Section Navigation

Appalachian’s Interior Design Program Joins Department of Technology

BOONE–Students pursuing a degree in housing and interior design at Appalachian State University will join the Department of Technology effective July 1. The move is the result of a two-year review to provide additional opportunities for students interested in positions in the furniture and related industries.

The interior design program formerly was housed in the Department of Family and Consumer Sciences. The program currently includes three full-time faculty and approximately 100 undergraduate majors.

“The fact that the interior design program and curriculum has now been included in the same department as the other specific furniture courses is encouraging,” said Alex Bernhardt, chairman and CEO of Lenoir-based Bernhardt Furniture Industries.

“Our entire industry should benefit from these initiatives, but it is particularly helpful to those furniture businesses located in the central and western parts of North Carolina,” Bernhardt said.

In addition, the department plans to further strengthen the business requirements within the industrial technology degree by focusing on management-related courses, according to Dr. Mark Estepp, chairman of the Department of Technology.

The new emphasis in management and leadership is in response to needs expressed by individuals in the furniture industry, the American Furniture Manufacturer’s Association (AFMA) and at the university. Appalachian’s goal is to offer the industry a continuous flow of graduates from the Department of Technology and the Walker College of Business.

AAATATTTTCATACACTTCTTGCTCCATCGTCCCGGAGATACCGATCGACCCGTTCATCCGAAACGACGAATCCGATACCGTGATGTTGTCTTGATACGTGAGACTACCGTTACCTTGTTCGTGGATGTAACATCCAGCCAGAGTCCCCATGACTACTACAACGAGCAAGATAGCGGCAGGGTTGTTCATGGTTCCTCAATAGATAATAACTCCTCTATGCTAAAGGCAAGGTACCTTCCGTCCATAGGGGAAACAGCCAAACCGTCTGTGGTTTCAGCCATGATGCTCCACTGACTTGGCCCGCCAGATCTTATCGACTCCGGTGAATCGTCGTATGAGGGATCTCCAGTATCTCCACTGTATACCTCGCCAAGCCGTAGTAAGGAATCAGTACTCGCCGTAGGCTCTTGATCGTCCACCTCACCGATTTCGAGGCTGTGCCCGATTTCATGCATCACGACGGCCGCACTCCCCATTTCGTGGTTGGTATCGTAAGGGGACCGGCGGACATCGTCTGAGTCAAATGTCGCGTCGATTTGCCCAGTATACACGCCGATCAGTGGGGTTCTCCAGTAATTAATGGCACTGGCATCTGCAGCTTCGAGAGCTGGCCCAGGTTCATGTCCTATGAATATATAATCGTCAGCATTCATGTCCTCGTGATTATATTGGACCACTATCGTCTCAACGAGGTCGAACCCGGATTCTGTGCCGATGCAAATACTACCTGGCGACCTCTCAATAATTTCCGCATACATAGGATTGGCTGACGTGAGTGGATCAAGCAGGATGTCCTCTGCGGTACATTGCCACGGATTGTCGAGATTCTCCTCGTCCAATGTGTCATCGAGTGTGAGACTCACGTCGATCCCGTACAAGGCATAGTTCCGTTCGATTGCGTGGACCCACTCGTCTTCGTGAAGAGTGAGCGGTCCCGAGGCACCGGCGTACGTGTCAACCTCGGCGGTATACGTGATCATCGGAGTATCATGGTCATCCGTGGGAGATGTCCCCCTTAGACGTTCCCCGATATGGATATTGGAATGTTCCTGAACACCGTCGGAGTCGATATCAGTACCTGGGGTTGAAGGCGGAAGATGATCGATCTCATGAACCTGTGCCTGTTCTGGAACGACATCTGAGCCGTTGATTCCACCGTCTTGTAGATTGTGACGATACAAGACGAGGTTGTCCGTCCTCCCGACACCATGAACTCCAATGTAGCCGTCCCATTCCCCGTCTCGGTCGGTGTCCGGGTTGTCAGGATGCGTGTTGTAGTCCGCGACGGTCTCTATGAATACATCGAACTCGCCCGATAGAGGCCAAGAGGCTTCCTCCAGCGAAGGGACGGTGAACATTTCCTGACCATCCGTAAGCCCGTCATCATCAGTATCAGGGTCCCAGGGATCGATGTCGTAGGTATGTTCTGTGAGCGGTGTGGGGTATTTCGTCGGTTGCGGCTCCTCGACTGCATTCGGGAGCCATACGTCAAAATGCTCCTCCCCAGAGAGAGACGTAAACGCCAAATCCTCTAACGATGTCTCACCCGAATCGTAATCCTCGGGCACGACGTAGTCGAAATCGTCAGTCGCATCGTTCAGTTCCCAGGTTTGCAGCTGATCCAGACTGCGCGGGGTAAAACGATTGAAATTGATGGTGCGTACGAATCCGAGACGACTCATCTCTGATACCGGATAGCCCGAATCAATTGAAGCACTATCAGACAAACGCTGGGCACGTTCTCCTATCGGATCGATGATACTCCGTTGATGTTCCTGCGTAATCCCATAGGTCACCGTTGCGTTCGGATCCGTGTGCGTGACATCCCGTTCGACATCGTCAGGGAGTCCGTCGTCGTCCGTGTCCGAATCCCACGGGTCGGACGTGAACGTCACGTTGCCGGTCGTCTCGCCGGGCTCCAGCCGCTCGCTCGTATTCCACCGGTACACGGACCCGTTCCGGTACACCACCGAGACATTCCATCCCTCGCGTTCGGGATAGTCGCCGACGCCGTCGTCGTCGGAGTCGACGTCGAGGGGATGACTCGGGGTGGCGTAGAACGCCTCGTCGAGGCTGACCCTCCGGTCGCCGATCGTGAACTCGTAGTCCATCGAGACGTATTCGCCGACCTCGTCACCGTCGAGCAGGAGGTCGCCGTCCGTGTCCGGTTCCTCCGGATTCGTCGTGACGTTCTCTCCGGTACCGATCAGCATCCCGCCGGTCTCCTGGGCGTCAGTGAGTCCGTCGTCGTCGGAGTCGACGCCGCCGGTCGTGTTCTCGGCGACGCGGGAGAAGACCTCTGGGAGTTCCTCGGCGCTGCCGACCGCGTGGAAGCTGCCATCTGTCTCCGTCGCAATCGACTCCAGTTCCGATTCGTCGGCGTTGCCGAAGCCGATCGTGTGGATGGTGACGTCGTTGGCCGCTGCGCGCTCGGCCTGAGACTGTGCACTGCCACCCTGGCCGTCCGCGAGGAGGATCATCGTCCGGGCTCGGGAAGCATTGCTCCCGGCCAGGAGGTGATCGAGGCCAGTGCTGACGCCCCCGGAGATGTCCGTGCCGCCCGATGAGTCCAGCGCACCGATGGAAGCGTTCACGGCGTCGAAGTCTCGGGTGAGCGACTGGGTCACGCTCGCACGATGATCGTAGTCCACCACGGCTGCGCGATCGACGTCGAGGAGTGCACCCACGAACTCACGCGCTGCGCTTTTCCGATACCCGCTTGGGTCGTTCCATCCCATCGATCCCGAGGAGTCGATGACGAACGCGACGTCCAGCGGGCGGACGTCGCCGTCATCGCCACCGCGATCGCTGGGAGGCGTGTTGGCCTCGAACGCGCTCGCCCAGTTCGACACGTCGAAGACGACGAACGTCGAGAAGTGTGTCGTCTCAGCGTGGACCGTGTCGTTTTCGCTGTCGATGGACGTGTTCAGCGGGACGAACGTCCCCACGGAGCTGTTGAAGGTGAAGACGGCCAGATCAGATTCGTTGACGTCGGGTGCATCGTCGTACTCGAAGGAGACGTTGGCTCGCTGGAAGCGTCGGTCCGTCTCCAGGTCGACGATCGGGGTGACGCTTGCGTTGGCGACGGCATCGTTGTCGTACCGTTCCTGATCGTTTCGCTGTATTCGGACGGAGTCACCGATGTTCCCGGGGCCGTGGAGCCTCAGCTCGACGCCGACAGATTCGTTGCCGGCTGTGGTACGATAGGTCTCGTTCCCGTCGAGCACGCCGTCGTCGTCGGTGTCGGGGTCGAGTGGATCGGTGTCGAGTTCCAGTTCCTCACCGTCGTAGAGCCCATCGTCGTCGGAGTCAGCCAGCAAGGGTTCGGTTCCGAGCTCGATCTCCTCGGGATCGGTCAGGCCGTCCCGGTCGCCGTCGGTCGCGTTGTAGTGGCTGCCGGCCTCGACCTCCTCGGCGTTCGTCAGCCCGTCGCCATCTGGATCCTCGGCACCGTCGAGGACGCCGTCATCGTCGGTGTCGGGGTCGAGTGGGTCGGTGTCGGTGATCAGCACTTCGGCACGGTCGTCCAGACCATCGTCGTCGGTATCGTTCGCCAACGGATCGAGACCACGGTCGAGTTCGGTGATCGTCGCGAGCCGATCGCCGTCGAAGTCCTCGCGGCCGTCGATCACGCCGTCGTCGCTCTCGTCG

“The curriculum that is being developed for a broad range of furniture managerial positions, in addition to the significant number of undergraduates currently studying furniture, all speaks well about what Appalachian is doing for our industry,” Bernhardt said.

Addressing the present needs of industry leaders to secure competent graduates, the industrial technology program at Appalachian builds on core competencies with skills in management, marketing and communication to meet the evolving needs of the furniture industry.

“Our industry has become global and we need high-quality students,” said Steven Kincaid, president of Kincaid Furniture in Hudson, and a 1970 graduate of Appalachian. “This re-alignment will help prepare students to meet the changing environment of design. Appalachian is now positioned to be the major source of talented employees for the furniture industry.”

Students in the department’s furniture manufacturing degree track take 59 semester hours of courses including wood technology, contemporary industrial finishing, and applied furniture design and construction. A general business minor is required and includes courses in management, marketing, finance and accounting.

“A curriculum which includes furniture manufacturing/management and leadership courses from the Department of Technology, along with a minor in the Walker College of Business is well designed,” Kincaid said. “The graduates from this program will have a well-rounded education which should serve them well in the furniture industry.”

During the past year, the Department of Technology also has strengthened its ties with the home furnishings industry through its executive-in-residence program conducted by Fred Preddy, former CEO of Hammary Furniture. Preddy teaches seminar courses in furniture industry management and in leadership, and helps bring furniture industry CEOs to campus to meet with students in the program.

“A faculty member’s expertise is well respected by the students, as it should be, but hearing their comments reinforced by someone from the industry who is dealing with manufacturing and management every day makes all the difference to the students,” Estepp said.

More than 400 Appalachian alumni are employed in the furniture and home furnishings industries. They include graduates of the university’s management, technology, interior design, accounting and marketing programs.

Contact: Mark Estepp, (828) 262-3111